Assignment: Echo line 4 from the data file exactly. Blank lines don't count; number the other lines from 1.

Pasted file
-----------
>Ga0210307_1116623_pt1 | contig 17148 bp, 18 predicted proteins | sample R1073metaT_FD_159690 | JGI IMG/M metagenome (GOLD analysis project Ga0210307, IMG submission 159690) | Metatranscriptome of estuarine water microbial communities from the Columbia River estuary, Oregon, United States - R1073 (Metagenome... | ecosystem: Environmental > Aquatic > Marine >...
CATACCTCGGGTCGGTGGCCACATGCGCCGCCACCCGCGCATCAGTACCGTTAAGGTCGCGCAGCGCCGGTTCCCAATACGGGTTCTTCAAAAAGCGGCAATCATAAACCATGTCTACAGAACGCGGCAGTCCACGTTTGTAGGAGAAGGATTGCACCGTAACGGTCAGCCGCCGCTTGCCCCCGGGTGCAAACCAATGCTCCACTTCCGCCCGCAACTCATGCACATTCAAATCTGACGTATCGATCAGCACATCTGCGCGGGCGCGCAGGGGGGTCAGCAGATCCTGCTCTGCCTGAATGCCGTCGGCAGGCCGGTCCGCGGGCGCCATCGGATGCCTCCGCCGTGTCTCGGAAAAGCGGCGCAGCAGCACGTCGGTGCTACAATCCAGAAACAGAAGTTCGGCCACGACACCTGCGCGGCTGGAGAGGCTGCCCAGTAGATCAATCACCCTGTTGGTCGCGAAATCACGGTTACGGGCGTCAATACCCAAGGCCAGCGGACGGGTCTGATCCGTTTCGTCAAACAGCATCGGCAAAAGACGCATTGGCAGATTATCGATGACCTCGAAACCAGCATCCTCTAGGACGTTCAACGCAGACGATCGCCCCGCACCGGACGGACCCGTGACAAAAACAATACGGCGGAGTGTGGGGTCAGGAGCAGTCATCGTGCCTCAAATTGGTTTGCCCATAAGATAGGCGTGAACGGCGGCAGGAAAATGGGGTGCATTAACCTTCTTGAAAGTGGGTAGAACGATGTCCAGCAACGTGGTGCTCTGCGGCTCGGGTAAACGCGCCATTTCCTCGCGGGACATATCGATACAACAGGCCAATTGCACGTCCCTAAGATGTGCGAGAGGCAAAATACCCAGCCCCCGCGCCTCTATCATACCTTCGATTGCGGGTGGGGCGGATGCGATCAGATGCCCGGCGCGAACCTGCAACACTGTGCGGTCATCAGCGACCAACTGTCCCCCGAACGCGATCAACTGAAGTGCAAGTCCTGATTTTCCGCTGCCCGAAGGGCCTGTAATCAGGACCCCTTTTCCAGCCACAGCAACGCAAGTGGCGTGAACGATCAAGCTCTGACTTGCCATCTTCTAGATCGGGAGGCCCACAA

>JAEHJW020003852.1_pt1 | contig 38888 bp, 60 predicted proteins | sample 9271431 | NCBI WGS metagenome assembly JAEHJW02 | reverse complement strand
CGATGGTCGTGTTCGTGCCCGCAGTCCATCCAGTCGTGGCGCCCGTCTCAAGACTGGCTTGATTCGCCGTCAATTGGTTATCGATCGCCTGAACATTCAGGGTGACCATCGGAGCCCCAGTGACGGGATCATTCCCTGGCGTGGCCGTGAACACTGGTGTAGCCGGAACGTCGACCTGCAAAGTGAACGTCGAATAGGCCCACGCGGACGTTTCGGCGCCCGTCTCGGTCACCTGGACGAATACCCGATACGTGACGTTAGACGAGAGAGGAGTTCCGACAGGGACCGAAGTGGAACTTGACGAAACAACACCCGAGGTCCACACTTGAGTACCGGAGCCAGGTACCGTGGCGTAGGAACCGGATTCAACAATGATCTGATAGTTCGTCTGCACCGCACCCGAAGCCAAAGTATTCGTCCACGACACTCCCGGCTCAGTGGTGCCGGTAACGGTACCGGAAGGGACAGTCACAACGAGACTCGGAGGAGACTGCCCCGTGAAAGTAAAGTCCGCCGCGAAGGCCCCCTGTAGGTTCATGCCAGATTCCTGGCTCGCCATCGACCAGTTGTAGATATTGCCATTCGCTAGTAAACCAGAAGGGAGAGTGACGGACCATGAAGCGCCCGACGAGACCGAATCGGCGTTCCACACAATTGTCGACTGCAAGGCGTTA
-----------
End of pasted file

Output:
CGATGGTCGTGTTCGTGCCCGCAGTCCATCCAGTCGTGGCGCCCGTCTCAAGACTGGCTTGATTCGCCGTCAATTGGTTATCGATCGCCTGAACATTCAGGGTGACCATCGGAGCCCCAGTGACGGGATCATTCCCTGGCGTGGCCGTGAACACTGGTGTAGCCGGAACGTCGACCTGCAAAGTGAACGTCGAATAGGCCCACGCGGACGTTTCGGCGCCCGTCTCGGTCACCTGGACGAATACCCGATACGTGACGTTAGACGAGAGAGGAGTTCCGACAGGGACCGAAGTGGAACTTGACGAAACAACACCCGAGGTCCACACTTGAGTACCGGAGCCAGGTACCGTGGCGTAGGAACCGGATTCAACAATGATCTGATAGTTCGTCTGCACCGCACCCGAAGCCAAAGTATTCGTCCACGACACTCCCGGCTCAGTGGTGCCGGTAACGGTACCGGAAGGGACAGTCACAACGAGACTCGGAGGAGACTGCCCCGTGAAAGTAAAGTCCGCCGCGAAGGCCCCCTGTAGGTTCATGCCAGATTCCTGGCTCGCCATCGACCAGTTGTAGATATTGCCATTCGCTAGTAAACCAGAAGGGAGAGTGACGGACCATGAAGCGCCCGACGAGACCGAATCGGCGTTCCACACAATTGTCGACTGCAAGGCGTTA